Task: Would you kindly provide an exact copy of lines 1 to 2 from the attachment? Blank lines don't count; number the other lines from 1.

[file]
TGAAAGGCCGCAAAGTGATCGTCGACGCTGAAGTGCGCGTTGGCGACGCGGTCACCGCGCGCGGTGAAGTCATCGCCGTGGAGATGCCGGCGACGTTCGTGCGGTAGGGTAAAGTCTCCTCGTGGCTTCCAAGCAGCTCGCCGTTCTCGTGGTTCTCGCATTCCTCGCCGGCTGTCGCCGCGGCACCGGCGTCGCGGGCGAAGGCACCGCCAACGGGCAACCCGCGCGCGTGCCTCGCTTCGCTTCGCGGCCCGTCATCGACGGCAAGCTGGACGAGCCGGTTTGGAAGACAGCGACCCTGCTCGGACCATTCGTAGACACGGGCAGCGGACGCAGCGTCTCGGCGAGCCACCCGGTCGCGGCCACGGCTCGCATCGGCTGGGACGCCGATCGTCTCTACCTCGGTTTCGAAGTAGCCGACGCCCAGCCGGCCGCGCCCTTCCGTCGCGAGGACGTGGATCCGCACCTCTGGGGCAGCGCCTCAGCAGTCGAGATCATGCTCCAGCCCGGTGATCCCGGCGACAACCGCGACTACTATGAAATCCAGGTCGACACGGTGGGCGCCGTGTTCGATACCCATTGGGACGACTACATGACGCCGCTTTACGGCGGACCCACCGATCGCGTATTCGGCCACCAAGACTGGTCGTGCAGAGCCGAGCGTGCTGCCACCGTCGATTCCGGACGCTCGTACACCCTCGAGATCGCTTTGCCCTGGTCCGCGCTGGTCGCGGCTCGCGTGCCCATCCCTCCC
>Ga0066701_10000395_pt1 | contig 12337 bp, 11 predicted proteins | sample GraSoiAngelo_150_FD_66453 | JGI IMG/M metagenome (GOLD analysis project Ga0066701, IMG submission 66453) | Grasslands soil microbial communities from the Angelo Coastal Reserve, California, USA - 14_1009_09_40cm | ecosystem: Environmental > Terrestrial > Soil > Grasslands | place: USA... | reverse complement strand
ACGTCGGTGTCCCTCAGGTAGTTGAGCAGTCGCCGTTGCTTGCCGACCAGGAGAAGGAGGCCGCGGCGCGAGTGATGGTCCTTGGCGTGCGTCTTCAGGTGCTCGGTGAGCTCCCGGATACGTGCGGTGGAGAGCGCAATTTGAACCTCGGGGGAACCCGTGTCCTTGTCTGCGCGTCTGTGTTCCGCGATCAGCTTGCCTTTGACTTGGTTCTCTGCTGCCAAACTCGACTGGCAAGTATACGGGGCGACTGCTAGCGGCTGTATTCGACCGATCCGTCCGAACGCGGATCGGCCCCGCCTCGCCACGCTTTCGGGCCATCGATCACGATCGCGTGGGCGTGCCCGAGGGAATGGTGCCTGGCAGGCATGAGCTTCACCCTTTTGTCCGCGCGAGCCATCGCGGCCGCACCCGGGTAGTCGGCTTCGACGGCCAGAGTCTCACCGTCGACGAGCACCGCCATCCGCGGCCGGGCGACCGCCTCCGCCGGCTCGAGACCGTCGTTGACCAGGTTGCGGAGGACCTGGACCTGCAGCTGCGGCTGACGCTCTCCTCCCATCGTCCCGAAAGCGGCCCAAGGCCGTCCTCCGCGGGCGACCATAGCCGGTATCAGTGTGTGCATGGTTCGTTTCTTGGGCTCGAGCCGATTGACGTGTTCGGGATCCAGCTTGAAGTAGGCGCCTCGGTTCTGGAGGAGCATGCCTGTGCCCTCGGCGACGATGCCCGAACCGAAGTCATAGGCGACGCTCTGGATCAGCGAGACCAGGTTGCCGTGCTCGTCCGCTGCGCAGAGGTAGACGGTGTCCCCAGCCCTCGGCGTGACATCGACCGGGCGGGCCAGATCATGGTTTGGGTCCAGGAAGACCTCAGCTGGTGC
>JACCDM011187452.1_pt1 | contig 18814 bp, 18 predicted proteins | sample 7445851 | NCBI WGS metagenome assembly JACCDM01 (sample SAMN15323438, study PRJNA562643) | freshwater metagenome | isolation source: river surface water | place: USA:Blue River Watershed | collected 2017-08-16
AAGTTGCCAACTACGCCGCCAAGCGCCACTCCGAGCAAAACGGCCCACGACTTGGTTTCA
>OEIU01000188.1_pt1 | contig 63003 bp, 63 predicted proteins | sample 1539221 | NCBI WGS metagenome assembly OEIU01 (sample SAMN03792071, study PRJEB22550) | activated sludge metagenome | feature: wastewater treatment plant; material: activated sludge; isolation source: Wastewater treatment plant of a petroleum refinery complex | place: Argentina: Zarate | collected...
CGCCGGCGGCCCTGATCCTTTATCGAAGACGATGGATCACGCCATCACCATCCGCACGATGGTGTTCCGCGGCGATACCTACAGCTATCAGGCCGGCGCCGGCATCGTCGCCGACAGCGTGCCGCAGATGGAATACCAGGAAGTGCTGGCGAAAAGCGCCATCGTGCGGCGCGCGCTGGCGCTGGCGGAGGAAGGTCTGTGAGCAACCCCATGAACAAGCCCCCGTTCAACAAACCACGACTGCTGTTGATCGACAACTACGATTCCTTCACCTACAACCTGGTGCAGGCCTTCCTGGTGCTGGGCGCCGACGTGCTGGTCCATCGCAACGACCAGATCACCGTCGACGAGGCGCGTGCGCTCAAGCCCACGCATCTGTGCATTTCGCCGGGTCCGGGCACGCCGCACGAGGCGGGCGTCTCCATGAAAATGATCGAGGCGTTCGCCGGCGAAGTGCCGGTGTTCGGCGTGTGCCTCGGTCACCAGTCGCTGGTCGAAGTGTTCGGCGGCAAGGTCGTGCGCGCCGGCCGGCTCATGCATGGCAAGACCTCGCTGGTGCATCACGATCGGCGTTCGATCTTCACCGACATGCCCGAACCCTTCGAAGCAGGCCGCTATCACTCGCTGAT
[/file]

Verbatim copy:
TGAAAGGCCGCAAAGTGATCGTCGACGCTGAAGTGCGCGTTGGCGACGCGGTCACCGCGCGCGGTGAAGTCATCGCCGTGGAGATGCCGGCGACGTTCGTGCGGTAGGGTAAAGTCTCCTCGTGGCTTCCAAGCAGCTCGCCGTTCTCGTGGTTCTCGCATTCCTCGCCGGCTGTCGCCGCGGCACCGGCGTCGCGGGCGAAGGCACCGCCAACGGGCAACCCGCGCGCGTGCCTCGCTTCGCTTCGCGGCCCGTCATCGACGGCAAGCTGGACGAGCCGGTTTGGAAGACAGCGACCCTGCTCGGACCATTCGTAGACACGGGCAGCGGACGCAGCGTCTCGGCGAGCCACCCGGTCGCGGCCACGGCTCGCATCGGCTGGGACGCCGATCGTCTCTACCTCGGTTTCGAAGTAGCCGACGCCCAGCCGGCCGCGCCCTTCCGTCGCGAGGACGTGGATCCGCACCTCTGGGGCAGCGCCTCAGCAGTCGAGATCATGCTCCAGCCCGGTGATCCCGGCGACAACCGCGACTACTATGAAATCCAGGTCGACACGGTGGGCGCCGTGTTCGATACCCATTGGGACGACTACATGACGCCGCTTTACGGCGGACCCACCGATCGCGTATTCGGCCACCAAGACTGGTCGTGCAGAGCCGAGCGTGCTGCCACCGTCGATTCCGGACGCTCGTACACCCTCGAGATCGCTTTGCCCTGGTCCGCGCTGGTCGCGGCTCGCGTGCCCATCCCTCCC
>Ga0066701_10000395_pt1 | contig 12337 bp, 11 predicted proteins | sample GraSoiAngelo_150_FD_66453 | JGI IMG/M metagenome (GOLD analysis project Ga0066701, IMG submission 66453) | Grasslands soil microbial communities from the Angelo Coastal Reserve, California, USA - 14_1009_09_40cm | ecosystem: Environmental > Terrestrial > Soil > Grasslands | place: USA... | reverse complement strand